“Remember the time,” the old sailor said, “when we were quite young and used to run and play, it was precisely in the same yard where we’re sitting now, and we used to push twigs into the earth and make a garden.”
“Yes,” the old woman said, “I remember it well! and we used to water the twigs, and one of them was an elder twig, it put down roots, put forth shoots and has now become the big tree under which we the old couple are now sitting.”
“Ah yes!” he said, “and over there in the corner there was a water tub, where my ship used to float, I’d carved it myself, oh how it could sail! but I soon was really out doing a different sort of sailing!”
“Yes, but first we went to school and learnt something!’ she said, “and then we were confirmed; we cried the both of us; but in the afternoon we climbed the Round Tower hand in hand and gazed out at the world from above Copenhagen and the water; and then we went to Frederiksberg, where the king and queen sailed around the canals in their magnificent boats.”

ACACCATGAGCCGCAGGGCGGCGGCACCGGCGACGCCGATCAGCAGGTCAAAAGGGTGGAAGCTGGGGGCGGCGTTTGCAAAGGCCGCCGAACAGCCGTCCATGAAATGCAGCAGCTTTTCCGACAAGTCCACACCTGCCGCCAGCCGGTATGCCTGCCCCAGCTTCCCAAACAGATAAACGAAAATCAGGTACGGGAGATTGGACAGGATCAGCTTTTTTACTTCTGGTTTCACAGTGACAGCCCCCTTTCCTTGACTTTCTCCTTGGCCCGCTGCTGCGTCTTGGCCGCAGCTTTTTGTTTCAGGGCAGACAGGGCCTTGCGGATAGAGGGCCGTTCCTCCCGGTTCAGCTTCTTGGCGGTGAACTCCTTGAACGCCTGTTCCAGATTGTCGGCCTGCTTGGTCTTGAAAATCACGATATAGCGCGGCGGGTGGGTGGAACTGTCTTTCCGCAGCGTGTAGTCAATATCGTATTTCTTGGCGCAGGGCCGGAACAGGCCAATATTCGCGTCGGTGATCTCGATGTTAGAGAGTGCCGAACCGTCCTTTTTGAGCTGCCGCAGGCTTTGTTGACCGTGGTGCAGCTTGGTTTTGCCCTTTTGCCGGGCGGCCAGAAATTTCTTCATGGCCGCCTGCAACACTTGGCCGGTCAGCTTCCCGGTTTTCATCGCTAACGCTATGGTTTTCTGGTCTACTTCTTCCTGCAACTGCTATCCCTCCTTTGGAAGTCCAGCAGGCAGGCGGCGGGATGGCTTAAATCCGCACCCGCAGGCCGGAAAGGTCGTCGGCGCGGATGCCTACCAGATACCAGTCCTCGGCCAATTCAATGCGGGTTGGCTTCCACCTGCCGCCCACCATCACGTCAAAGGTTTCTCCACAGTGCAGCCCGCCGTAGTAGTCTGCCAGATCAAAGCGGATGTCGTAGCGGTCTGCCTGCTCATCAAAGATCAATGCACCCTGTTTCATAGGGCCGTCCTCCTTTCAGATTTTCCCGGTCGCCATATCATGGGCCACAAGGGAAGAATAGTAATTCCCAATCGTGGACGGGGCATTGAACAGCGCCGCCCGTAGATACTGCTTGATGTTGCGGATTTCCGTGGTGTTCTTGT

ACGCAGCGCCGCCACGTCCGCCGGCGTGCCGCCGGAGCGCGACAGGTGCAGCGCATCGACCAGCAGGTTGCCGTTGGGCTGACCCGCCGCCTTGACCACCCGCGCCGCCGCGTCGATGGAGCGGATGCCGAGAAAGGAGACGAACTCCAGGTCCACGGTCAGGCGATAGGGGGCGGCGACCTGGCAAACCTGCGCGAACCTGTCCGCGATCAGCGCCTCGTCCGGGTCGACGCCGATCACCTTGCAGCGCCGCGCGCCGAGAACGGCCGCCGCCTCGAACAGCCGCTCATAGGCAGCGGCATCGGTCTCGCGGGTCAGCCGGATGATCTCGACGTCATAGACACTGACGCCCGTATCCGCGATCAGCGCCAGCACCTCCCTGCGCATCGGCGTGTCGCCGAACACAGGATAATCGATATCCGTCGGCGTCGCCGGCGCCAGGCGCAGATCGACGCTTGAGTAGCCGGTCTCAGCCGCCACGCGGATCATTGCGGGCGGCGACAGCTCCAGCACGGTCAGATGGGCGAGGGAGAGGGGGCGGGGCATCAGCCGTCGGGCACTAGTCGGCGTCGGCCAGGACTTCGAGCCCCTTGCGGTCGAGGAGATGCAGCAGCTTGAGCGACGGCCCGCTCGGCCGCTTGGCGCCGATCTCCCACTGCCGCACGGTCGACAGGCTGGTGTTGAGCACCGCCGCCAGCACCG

“I did a different sort of sailing, though, and for many years, far off on long voyages!”
“Yes, I often cried over you!” she said, “I thought you were dead and gone and were lying larking around down in the depths of the ocean! many a night I got up to see if the weather vane was turning; yes, it turned all right, but you still didn’t come! I remember so clearly how the rain was pouring down one day, the dustman came along outside where I was in service, I came down with the dustbin and stood there in the doorway, – what foul weather it was! and as I was standing there, the postman at my side gave me a letter: it was from you! Oh, what a journey it had taken! I started reading it at once; I laughed and I cried; I was so happy! it said that you were in the warm countries where the coffee beans grow! what a wonderful country that must be! you wrote so much, and I could see it all, while the rain poured down and I stood with the dustbin. Then all at once someone took me by the waist – –!”